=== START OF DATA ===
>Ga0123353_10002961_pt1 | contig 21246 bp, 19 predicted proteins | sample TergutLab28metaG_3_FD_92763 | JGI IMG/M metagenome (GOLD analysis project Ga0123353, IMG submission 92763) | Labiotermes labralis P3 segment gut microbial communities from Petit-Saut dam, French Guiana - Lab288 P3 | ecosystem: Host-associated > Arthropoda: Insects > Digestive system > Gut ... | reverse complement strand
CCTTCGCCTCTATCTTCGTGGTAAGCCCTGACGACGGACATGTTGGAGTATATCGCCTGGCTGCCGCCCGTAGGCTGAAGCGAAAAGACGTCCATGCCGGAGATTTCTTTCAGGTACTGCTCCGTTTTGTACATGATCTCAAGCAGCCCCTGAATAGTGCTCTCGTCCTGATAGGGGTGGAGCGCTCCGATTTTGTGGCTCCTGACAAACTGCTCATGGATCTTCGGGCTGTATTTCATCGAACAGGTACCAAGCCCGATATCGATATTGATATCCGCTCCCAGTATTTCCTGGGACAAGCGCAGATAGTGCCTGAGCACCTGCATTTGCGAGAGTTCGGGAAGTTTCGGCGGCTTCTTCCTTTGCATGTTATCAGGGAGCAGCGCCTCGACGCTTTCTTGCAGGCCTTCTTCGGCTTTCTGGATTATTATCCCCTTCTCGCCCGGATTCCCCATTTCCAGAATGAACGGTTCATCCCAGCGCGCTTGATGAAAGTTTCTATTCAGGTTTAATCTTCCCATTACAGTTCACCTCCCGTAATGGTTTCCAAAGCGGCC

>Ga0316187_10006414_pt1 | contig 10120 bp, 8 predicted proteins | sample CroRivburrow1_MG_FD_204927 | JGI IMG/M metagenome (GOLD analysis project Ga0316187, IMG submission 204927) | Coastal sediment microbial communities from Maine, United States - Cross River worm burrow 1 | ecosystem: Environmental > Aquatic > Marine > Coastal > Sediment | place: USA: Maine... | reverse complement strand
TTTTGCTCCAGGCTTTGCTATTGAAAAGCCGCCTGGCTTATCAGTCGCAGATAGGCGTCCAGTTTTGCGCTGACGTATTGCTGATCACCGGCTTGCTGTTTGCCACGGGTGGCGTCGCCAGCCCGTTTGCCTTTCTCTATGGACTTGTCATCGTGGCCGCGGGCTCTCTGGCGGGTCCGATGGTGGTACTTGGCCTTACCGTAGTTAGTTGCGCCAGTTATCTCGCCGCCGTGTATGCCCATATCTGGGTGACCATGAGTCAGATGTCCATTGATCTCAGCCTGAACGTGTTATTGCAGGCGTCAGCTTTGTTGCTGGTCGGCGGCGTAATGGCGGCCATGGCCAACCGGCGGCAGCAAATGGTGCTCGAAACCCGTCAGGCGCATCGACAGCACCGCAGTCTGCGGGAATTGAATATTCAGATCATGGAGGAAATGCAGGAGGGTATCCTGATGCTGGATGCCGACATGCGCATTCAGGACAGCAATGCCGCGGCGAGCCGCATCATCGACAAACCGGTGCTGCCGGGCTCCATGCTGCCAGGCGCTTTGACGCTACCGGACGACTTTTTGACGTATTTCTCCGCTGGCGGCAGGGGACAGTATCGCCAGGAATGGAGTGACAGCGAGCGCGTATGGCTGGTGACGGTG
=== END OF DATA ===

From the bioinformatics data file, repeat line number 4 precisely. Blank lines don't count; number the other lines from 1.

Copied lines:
TTTTGCTCCAGGCTTTGCTATTGAAAAGCCGCCTGGCTTATCAGTCGCAGATAGGCGTCCAGTTTTGCGCTGACGTATTGCTGATCACCGGCTTGCTGTTTGCCACGGGTGGCGTCGCCAGCCCGTTTGCCTTTCTCTATGGACTTGTCATCGTGGCCGCGGGCTCTCTGGCGGGTCCGATGGTGGTACTTGGCCTTACCGTAGTTAGTTGCGCCAGTTATCTCGCCGCCGTGTATGCCCATATCTGGGTGACCATGAGTCAGATGTCCATTGATCTCAGCCTGAACGTGTTATTGCAGGCGTCAGCTTTGTTGCTGGTCGGCGGCGTAATGGCGGCCATGGCCAACCGGCGGCAGCAAATGGTGCTCGAAACCCGTCAGGCGCATCGACAGCACCGCAGTCTGCGGGAATTGAATATTCAGATCATGGAGGAAATGCAGGAGGGTATCCTGATGCTGGATGCCGACATGCGCATTCAGGACAGCAATGCCGCGGCGAGCCGCATCATCGACAAACCGGTGCTGCCGGGCTCCATGCTGCCAGGCGCTTTGACGCTACCGGACGACTTTTTGACGTATTTCTCCGCTGGCGGCAGGGGACAGTATCGCCAGGAATGGAGTGACAGCGAGCGCGTATGGCTGGTGACGGTG